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Manet/Velázquez: The French Taste for Spanish Painting
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Manet/Velázquez: The French Taste for Spanish Painting

by Gary Tinterow, Geneviève Lacambre, Juliet Wilson-Bareau (Contribution by), Deborah L. Roldán (Contribution by)
 

In 1804, at the dawn of the French Empire, there were no more than a handful of Spanish paintings in public collections in France. During the course of the nineteenth century, however, French collectors and museums assembled substantial holdings of works by such Spanish masters as Velázquez, El Greco, Zurbarán, Murillo, and Goya. At the same time,

Overview

In 1804, at the dawn of the French Empire, there were no more than a handful of Spanish paintings in public collections in France. During the course of the nineteenth century, however, French collectors and museums assembled substantial holdings of works by such Spanish masters as Velázquez, El Greco, Zurbarán, Murillo, and Goya. At the same time, French writers and artists—among them Delacroix, Géricault, Courbet, Millet, Bonnat, Degas, and, especially, Manet—came to understand, appreciate, and even emulate Spanish painting of the Golden Age.

This beautiful book features over 150 works by French and Spanish artists, charting the development of this cultural influence and mapping a fascinating shift in the paradigm of painting: from Idealism to Realism, from Italy to Spain, from Renaissance to Baroque. Above all, it vividly demonstrates how direct contact with Spanish painting fired the imagination of nineteenth-century French artists and brought about the triumph of Realism in the 1860s, and with it a foundation for modern art.

American artists of the second half of the nineteenth century often turned to Europe for training and inspiration. Whistler, Cassatt, Eakins, Chase, and Sargent all traveled to Spain for firsthand exposure to its artistic heritage and experienced the thrill of discovering Spanish painting. Also included in this volume are works by American artists that clearly reflect the pervasive influence of and taste for Spanish painting.

Editorial Reviews

The New York Times
How 17th-century Spanish painting came to influence late 19th-century French art is brilliantly illuminated in Manet/Velázquez. Spanish paintings, with their blend of mysticism and earthy naturalism, were prized for their scarcity in France at the start of the 19th century, when few had actually been seen. — Hilarie M. Sheets
Publishers Weekly
Masterfully untangling one of the strands of modern painting, Metropolitan Museum of Art curator Tinterow and the Mus e d'Orsay's Lacambre bring together 729 illustrations (380 in color) from the Louvre and the Prado. Through an assemblage of magnificent works, from Velazquez's Las Meninas and Manet's Boy with a Sword to works by Zurbaran, Goya, Cassatt and Chasseriau, they chart the influence of Spanish on French (and, via Paris, American) artists from the mid-19th century to 1915 and trace the institutional routes Spanish art traveled. Among the 11 essays from various scholars, two appendixes and a chronology of the included work are Tinterow's overview of art during Napoleon's empire, Maria de los Santos Garcia and Javier Portus Perez's essay on the Prado's origins and H. Barbara Weinberg's close views of Whistler, Eakins, Chase, Sargent and Anshutz. Casual readers (and artists) will have enough to take in just having these works systematically presented between the same covers, while the essays connect the dots of influence. The price is steep, but the illustrations are richly printed, and the scholarship is first rate. (May) Copyright 2003 Reed Business Information.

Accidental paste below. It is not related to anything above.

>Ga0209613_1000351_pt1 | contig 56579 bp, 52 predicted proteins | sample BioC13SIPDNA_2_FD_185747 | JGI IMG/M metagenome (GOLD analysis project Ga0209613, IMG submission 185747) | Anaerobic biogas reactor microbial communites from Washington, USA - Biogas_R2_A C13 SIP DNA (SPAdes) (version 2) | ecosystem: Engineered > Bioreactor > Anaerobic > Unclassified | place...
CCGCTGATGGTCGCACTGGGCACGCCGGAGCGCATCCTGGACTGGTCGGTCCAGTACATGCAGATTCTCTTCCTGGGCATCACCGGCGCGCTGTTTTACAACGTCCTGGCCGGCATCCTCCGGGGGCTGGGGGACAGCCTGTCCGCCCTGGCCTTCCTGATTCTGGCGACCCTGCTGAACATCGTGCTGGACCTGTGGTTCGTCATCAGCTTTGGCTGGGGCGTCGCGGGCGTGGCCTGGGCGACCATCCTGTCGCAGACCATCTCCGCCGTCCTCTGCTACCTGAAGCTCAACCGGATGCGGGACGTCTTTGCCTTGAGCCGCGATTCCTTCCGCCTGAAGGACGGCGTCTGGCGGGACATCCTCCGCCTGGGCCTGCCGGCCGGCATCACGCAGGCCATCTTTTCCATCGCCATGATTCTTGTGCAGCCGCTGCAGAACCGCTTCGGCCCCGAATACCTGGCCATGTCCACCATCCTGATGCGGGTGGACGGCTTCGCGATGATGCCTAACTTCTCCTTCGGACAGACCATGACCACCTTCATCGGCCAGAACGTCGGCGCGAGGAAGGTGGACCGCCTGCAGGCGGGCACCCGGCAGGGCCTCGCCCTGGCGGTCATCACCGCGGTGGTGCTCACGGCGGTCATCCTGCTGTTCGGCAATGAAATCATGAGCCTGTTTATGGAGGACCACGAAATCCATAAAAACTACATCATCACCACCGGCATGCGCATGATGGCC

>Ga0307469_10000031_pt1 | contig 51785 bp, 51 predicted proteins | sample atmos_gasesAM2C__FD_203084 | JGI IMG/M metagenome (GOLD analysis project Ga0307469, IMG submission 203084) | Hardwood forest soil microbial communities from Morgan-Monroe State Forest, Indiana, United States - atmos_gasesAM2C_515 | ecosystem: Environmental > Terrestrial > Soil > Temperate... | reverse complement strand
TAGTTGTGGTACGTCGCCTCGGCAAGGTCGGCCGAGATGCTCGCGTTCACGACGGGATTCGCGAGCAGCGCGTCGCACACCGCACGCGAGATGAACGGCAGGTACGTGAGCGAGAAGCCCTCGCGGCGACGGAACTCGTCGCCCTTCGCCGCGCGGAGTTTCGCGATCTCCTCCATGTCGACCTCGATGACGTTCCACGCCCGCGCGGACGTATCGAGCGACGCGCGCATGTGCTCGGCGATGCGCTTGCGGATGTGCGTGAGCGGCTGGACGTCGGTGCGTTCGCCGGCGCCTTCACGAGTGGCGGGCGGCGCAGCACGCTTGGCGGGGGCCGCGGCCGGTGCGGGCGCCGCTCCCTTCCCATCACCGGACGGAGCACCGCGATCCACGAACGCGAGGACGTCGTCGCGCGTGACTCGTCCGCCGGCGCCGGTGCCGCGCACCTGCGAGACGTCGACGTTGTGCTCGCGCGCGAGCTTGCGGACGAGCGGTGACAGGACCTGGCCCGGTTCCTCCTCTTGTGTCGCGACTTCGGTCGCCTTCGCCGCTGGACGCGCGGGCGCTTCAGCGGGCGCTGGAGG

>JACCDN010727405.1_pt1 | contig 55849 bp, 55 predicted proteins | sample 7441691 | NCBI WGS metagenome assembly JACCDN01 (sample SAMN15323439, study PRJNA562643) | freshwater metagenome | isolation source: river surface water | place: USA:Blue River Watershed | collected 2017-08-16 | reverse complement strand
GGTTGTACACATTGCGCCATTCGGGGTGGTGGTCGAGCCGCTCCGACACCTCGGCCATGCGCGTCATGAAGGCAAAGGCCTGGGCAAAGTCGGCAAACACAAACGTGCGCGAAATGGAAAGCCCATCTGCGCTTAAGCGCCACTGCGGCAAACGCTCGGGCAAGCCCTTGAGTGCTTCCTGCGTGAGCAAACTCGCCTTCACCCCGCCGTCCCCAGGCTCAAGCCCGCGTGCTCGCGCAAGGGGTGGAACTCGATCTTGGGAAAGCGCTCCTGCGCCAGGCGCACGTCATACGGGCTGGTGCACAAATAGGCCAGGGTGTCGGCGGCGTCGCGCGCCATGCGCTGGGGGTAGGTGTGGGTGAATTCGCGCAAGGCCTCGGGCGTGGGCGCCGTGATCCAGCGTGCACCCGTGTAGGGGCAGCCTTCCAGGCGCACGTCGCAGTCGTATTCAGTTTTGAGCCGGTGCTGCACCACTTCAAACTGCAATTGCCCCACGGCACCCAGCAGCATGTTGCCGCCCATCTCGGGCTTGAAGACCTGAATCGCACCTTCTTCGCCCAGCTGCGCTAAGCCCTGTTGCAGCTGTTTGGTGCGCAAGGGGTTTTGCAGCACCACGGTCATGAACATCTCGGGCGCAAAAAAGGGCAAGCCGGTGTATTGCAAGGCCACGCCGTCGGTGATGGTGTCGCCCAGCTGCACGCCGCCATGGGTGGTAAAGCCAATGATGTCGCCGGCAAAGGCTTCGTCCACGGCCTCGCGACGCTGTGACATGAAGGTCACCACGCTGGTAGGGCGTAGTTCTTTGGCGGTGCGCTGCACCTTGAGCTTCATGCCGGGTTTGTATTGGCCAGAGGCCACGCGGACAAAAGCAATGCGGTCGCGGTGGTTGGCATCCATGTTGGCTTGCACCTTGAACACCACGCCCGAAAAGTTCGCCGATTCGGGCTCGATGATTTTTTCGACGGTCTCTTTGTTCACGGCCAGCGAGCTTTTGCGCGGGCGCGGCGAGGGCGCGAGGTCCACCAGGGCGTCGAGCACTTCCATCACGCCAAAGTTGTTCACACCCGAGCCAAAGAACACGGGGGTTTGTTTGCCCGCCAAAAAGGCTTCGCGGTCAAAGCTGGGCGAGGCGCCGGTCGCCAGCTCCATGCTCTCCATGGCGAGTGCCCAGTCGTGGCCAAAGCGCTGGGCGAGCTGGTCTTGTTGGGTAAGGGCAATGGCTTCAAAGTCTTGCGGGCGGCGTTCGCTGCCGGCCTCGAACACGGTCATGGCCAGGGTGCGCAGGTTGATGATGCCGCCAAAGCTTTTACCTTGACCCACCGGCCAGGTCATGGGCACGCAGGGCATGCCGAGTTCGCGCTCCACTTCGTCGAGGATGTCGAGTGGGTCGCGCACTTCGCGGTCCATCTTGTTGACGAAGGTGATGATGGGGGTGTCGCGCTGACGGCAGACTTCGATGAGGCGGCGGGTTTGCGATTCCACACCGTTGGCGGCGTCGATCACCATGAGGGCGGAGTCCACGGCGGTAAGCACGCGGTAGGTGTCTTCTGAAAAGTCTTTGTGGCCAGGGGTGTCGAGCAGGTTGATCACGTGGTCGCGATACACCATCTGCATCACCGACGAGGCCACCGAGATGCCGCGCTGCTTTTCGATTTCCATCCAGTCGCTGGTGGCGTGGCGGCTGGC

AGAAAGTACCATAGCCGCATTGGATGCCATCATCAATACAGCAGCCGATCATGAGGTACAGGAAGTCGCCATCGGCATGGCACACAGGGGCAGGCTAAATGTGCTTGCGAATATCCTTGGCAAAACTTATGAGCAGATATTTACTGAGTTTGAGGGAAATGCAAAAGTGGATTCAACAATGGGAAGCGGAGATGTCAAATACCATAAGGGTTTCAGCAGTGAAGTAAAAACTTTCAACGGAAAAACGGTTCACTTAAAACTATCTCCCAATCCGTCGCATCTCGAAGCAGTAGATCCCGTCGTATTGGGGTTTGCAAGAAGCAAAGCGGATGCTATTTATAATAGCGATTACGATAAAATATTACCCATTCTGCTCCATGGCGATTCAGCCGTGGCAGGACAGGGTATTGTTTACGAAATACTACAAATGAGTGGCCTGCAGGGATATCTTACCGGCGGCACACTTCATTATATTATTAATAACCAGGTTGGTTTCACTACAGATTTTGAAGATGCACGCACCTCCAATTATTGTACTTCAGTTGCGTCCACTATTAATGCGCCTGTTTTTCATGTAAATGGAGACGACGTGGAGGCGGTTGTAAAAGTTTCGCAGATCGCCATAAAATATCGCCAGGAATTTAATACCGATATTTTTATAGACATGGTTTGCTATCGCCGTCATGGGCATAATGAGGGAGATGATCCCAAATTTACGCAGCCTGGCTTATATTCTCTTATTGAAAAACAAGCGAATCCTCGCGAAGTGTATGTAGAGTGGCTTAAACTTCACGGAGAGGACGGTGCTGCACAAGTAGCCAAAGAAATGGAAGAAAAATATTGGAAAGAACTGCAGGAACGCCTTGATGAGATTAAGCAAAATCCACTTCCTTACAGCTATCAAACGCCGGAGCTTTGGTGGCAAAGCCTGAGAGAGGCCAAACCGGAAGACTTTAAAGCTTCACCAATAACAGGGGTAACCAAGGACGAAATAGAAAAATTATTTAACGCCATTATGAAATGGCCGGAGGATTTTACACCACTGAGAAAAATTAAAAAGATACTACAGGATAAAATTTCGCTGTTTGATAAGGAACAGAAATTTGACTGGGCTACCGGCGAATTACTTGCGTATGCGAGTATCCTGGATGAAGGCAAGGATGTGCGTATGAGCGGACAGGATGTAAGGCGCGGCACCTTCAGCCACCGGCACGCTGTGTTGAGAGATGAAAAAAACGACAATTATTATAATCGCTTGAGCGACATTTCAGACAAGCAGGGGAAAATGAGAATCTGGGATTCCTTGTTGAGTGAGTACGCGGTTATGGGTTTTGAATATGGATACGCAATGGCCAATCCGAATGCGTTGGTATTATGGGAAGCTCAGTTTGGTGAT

Library Journal
Accompanying an unprecedented exhibition coming from the Mus e d'Orsay, Paris, and being shown at the Metropolitan Museum of Art, New York (until June 8, 2003), this publication features the phenomenon of Hispanisme-enthusiasm for Spanish things-that ensued during the 19th century after Napoleon Bonaparte invaded Spain. In 13 well-written, extensively footnoted, and beautifully illustrated essays, organizing curators and prominent scholars show how events in Spain and France precipitated and shaped the vogue for Spanish art, thereby causing an aesthetic paradigm shift from the idealism of Italian Renaissance masters toward the realism of Spanish artists of the Golden Age and the development of Modernism. They examine the influence of El Greco, Goya, Murillo, Velazquez, Francisco Zurbaran, and others on French and American artists, including but not limited to Degas, Delacroix, Manet, Cassatt, Eakins, Sargent, and Whistler. Seville's artistic heritage during the French occupation, the origins of the Prado museum, the Spanish Gallery of Louis-Philippe, the history and collections of the Hispanic Society of America, and other related topics also are covered. Worth acquiring for its groundbreaking scholarship, 729 reproductions (380 in color), historical chronology, extensive bibliography, and catalog with entries documenting the histories of more than 200 artworks, this resource belongs in all art research collections encompassing early modern European art.-Cheryl Ann Lajos, Free Lib. of Philadelphia Copyright 2003 Reed Business Information.

Product Details

ISBN-13:
9780300098808
Publisher:
Yale University Press
Publication date:
02/20/2003
Series:
Metropolitan Museum of Art Series
Pages:
608
Product dimensions:
9.00(w) x 12.00(h) x (d)

Meet the Author

Gary Tinterow is Engelhard Curator of 19th-Century European Painting in the Department of European Paintings at The Metropolitan Museum of Art.

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